What are your main influences?

My main influences in terms of guitar playing would be Mark Knopfler, Hank Marvin, George Harrison.

Other influences include Roy Bitton, Bruce Springsteen, The Beatles, Clarence Clemons, John Williams.

Plans for your future in music?

My plan is to graduate and write music for TV and Film, I am a big fan of film music and have achieved my highest grade this year from the 'Music for the Moving Image' Module. I would also like to have a band on the side if possible.

Did you find your lessons at guitar academy beneficial? if so why?

Yes indeed. I always struggled with the theory side of music (especially scales) but with my lessons at the guitar academy I was not only able to learn the scales but also learn how to use them, and which musical situations they are appropriate. This was the case with every theory struggle I had and being able to actually use certain chords/scales/modes helped me learn a lot better.

I'm currently finishing my final projects of Live Sound, Music Management. There's also a Recording Project in which I'm studying into live recordings and musical chemistry between ensembles, and a Performance project in which I'm putting together an indie rock band with a horn section, in the hope of improving my skills as an arranger.


Advice on Practicing


Getting younger students to practice can be a difficult task. Practice for some can be really unappealing. Thats why at Guitar Academy we ensure that every student achieves something in lesson and also teach practical ways to make practicing more enjoyable. This guide is designed to help you plan your practice as well as provide some usual advice to parents.

Our top tips for Practicing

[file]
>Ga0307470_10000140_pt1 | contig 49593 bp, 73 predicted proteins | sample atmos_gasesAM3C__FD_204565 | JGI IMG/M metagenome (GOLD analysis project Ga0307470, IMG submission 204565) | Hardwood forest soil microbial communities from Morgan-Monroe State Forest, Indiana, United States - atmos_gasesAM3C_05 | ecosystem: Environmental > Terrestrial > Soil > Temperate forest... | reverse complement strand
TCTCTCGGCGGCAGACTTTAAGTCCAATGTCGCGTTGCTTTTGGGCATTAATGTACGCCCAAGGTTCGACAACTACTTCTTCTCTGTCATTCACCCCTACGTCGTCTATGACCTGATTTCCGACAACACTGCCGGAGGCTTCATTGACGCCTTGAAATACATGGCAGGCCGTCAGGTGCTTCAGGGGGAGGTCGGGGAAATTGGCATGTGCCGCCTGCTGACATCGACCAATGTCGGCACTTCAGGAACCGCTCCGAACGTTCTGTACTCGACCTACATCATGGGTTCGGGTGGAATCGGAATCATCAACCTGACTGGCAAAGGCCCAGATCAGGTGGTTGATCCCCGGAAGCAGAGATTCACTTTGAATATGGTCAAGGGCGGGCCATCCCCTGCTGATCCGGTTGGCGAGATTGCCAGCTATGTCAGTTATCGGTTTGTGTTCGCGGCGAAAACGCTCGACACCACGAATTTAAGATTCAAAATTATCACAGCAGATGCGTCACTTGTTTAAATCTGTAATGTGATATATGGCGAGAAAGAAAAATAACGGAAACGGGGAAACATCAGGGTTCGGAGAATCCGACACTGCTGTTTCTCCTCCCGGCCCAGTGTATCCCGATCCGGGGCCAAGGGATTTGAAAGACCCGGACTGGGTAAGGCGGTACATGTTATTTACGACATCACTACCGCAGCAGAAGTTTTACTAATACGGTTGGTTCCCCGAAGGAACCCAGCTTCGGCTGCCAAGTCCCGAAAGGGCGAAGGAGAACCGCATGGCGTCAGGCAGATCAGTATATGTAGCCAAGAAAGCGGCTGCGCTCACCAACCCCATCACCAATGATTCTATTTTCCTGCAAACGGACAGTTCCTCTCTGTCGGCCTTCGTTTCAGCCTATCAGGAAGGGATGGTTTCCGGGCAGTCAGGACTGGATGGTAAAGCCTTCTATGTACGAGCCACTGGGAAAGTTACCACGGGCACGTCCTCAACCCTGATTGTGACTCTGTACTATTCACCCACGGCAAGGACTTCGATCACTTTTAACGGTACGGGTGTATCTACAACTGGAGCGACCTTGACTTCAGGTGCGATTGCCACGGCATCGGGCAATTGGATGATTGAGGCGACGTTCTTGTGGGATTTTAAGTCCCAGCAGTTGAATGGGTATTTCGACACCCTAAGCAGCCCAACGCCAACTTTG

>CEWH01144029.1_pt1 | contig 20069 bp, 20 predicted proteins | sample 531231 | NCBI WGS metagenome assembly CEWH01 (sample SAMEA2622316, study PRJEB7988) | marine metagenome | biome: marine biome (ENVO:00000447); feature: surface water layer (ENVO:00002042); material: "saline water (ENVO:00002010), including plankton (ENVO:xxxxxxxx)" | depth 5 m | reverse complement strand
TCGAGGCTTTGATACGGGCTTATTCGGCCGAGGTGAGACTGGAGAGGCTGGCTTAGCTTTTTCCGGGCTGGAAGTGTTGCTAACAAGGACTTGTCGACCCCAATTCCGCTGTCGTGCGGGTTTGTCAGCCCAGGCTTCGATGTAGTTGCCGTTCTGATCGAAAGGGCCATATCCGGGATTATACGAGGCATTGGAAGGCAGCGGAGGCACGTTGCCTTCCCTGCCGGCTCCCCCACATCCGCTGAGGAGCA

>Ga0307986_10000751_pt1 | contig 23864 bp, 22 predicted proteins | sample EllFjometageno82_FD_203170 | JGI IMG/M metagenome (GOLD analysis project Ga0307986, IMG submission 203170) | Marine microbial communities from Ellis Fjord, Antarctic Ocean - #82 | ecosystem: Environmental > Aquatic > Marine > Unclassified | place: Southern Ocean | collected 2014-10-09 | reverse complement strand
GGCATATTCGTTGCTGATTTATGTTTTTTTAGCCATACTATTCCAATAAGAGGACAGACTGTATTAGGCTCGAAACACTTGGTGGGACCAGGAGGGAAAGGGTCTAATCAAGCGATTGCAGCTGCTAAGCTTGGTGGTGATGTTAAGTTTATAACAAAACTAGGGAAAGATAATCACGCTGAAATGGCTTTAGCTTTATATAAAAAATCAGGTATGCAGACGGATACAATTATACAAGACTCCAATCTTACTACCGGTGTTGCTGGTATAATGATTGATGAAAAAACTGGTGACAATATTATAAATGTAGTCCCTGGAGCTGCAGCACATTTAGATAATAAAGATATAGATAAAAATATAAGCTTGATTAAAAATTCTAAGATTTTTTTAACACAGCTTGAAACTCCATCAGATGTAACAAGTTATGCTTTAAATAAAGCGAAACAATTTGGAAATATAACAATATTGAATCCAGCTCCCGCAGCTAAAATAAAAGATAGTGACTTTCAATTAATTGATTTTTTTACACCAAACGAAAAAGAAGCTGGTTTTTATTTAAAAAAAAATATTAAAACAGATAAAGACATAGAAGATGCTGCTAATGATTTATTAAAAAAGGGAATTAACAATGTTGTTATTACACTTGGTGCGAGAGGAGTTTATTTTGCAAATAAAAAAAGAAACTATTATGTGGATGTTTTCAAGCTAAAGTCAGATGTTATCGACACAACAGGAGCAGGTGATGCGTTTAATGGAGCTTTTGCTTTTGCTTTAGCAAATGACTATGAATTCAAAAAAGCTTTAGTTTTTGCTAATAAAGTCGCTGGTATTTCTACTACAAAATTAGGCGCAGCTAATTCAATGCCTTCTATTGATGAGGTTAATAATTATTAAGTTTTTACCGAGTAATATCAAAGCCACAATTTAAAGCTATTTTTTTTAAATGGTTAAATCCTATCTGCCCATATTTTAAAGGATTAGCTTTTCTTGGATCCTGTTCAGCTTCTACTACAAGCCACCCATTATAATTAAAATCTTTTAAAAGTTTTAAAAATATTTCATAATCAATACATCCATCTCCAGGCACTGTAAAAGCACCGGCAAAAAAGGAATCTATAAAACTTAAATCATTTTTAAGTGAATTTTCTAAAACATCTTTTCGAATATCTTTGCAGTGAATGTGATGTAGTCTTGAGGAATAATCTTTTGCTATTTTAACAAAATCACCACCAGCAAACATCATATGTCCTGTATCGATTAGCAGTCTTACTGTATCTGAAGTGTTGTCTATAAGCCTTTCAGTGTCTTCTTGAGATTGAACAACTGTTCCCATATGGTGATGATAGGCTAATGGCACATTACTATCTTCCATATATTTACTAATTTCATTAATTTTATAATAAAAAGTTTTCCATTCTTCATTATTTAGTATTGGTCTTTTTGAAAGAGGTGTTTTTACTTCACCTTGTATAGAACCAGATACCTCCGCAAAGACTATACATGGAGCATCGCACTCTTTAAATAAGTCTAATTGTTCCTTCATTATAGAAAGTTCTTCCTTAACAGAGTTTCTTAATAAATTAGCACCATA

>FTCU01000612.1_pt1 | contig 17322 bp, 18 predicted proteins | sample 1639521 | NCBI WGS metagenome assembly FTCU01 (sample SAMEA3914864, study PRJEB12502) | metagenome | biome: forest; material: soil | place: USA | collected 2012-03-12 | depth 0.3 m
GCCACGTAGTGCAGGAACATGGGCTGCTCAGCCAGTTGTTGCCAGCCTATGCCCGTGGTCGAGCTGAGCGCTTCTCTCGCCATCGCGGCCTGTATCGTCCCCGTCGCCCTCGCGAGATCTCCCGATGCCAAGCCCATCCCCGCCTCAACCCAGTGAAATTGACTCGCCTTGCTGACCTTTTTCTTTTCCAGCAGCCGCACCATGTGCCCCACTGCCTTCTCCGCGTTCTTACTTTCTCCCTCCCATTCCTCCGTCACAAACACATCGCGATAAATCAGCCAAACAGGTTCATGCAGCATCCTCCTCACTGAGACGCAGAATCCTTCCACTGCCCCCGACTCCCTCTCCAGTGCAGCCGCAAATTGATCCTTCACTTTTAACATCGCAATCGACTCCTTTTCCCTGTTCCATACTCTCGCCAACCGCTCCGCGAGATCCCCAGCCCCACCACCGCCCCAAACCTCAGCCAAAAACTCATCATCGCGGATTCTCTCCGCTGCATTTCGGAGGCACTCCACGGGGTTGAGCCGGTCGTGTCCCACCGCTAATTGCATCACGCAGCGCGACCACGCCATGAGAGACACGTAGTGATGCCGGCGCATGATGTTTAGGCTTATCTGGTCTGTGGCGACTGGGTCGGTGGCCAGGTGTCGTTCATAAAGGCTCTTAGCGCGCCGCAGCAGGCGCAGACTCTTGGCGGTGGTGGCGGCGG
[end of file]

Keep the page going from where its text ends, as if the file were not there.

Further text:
If you struggle to commit to practicing ask your tutor to help plan your practice sessions for you. We have special practice sheets to help you progress. Set achievable weekly goals. Your tutor can help with this and design a daily plan for you to follow.

Practice the same piece everyday to help reach your weekly target.

Practice at shorter intervals but several times a day. This is especially effective for younger students.

When your not practicing make sure you listen to lots of music and watch some live music either online, on TV or at a local music venue.

Tips for Parents

When your child is not practicing make sure you introduce them to music and make discovering new music a positive experience. Share your record collection or listen to the radio in the house. Encourage your child to comment on the music they hear.

Try not to alter the practice material set by the tutor. Enhancing with more material from other sources and coaching your child at home can sometimes be counter productive and put a lot of young students off. Although you may have good intentions some younger students can be put off extra training that may conflict with the advice from a tutor. Therefore it is safer to follow the guidance provided solely by the tutor.

Exposure to life music especially visuals such as live performances on TV and online can be a positive stimulus for younger students. Reward your child for achieving their weekly targets and try to make the reward educational and music related.

Recording Software Run Down

The Digital Audio Workstation (DAW) Software rundown.

Here is a run down of some awesome pieces of software to help you start recording and mixing audio. Just a general overview of whats out there to help you decide

Protools – £499 average

Awesome piece of kit and used in a huge amount of studios. Pricey but loads of functions. Not as user friendly as its competitors but a professional and good quality software. If you have the time to get the hang of its layout then this is for you.

Logic – 139.99